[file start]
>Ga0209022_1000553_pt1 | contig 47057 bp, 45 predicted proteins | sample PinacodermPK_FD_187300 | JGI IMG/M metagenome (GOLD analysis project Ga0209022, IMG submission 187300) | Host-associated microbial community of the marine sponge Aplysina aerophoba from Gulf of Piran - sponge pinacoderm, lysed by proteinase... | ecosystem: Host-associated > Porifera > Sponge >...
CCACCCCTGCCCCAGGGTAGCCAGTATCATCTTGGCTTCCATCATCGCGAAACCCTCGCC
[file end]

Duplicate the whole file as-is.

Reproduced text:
>Ga0209022_1000553_pt1 | contig 47057 bp, 45 predicted proteins | sample PinacodermPK_FD_187300 | JGI IMG/M metagenome (GOLD analysis project Ga0209022, IMG submission 187300) | Host-associated microbial community of the marine sponge Aplysina aerophoba from Gulf of Piran - sponge pinacoderm, lysed by proteinase... | ecosystem: Host-associated > Porifera > Sponge >...
CCACCCCTGCCCCAGGGTAGCCAGTATCATCTTGGCTTCCATCATCGCGAAACCCTCGCC